The Camden Archives and Museum and the African-American Cultural Center of Camden will welcome Yvonne James-Brown for a program this Saturday, March 9 from 1:30 to 3 p.m. at the Robert Mills Courthouse, 607 Broad St., Camden, South Carolina.
“During her program, which will include a question and answer session, those in attendance will learn of her passion for the arts and why this creative outlet is important in understanding and interpreting our history and our communities,” Camden Archives and Museum Director Katherine Richardson said in a press release.
Brown is a freelance teaching artist based in Buffalo, N.Y. Her passion is working with youth and young performers in nurturing their creative expression through artistic discipline. From her professional training as a dancer, Brown brings her extensive background to workshops, residencies, and master classes which she conducts in a variety of settings, such as schools, colleges, and community arts programs.
Brown holds a Master of Education degree with major areas in curriculum development and instructional media from State University of New York (SUNY) at Buffalo. She currently serves as an adjunct dance faculty member in the Arts and Humanities Department at SUNY Empire State College. She is also a distinguished guest artist with the Creative Dance for Children and Pleie Dance Company of Western New York. She was one of the founding faculty of the dance program for the Buffalo Academy or Arts Magnet School. It was her work there which earned the recognition of Disney Teacher of the Year Honoree Award. The award presented the opportunity for her students to be featured in a performance on the Disney Channel. Her extensive credentials are fully listed on the African American Cultural Center of Camden’s Facebook page, where they can be viewed in their entirety.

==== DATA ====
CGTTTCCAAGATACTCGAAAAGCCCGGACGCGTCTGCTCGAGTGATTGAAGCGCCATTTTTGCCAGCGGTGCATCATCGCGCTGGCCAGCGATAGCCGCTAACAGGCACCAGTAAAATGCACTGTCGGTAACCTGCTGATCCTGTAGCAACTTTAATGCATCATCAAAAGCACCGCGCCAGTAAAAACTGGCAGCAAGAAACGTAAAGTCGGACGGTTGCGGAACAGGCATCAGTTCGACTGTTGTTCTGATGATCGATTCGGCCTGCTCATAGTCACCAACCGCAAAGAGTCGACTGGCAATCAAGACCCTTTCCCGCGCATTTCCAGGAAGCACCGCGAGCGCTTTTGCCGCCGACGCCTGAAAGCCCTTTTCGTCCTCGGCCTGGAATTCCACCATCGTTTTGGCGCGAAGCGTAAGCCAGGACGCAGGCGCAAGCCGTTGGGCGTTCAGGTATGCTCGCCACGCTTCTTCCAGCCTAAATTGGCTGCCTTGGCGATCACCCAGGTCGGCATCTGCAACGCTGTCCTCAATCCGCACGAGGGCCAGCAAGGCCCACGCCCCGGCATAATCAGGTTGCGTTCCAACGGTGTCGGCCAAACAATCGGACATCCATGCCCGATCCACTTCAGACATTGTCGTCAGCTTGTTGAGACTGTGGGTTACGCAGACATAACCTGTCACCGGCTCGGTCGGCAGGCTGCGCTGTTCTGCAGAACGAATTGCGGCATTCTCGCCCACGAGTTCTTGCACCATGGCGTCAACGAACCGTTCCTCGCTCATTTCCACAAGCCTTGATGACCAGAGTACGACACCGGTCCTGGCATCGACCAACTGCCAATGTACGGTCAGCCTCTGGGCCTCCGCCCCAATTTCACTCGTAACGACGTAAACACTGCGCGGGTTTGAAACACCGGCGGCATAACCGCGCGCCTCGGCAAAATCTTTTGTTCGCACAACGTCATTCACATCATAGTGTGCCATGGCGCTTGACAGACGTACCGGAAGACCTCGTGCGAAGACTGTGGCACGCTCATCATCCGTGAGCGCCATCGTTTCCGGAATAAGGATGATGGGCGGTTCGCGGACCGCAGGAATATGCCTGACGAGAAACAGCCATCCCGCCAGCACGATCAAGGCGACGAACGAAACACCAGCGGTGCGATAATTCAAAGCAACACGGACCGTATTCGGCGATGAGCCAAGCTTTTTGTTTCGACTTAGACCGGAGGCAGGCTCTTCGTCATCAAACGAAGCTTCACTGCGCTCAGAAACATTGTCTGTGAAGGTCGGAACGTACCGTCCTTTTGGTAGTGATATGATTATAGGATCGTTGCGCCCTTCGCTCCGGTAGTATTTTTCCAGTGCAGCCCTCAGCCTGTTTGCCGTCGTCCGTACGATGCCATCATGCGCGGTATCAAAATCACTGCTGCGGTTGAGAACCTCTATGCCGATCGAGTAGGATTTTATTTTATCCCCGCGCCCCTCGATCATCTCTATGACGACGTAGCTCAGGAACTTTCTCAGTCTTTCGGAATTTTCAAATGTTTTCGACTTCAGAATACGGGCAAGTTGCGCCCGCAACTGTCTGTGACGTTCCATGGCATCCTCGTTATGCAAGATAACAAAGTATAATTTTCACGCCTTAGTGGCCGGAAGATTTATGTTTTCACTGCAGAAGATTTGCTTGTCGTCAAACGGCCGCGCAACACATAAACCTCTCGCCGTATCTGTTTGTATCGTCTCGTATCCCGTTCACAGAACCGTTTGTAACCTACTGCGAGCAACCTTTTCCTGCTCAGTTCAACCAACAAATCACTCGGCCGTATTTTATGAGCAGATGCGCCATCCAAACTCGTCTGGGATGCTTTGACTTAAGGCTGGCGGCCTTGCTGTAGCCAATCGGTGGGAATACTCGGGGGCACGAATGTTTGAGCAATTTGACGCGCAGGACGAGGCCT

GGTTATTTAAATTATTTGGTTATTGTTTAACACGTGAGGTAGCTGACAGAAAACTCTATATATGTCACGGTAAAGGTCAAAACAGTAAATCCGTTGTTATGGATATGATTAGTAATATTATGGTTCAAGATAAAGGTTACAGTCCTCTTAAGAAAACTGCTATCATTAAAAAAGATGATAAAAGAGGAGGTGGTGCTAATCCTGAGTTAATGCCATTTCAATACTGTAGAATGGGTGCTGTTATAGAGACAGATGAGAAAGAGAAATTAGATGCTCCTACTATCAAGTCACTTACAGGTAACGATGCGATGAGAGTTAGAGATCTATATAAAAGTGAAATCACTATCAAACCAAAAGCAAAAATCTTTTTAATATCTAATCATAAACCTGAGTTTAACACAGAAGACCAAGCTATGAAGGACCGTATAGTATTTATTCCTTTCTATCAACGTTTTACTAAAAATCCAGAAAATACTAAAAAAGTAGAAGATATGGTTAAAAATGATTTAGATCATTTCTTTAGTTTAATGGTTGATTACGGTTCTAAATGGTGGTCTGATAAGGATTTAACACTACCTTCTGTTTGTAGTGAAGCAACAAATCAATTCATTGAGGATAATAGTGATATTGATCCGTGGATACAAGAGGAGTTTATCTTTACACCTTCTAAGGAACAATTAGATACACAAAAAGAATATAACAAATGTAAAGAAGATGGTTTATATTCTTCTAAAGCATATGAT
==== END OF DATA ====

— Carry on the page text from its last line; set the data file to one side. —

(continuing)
“It is my personal belief that all art forms are shaped by the world around them,” Brown said. “The beautiful, the grotesque, the joy, the pain, the historic, the contemporary, and the visionary are some of the many dimensions of the human experience that artists express through their work … Artists are society’s antennae. They perceive the world in all of its many facets and then, through their creative juices, interpret and make sense of it for those around them. Our human experience throughout time has been captured through the arts. African American artists have been challenged throughout history to have their voices heard and their stories told. All artists search for truth in their work [and] the creative expression for many African American artists has been to reflect the truth of the black experience through the many art forms of music, dance, visual art, film, and media.”
Richardson said the archives and African-American center look forward to welcoming James-Brown to Camden on Saturday. The program is free and open to the public. A light reception will follow the program and discussion. For more information call the archives at (803) 425-6050.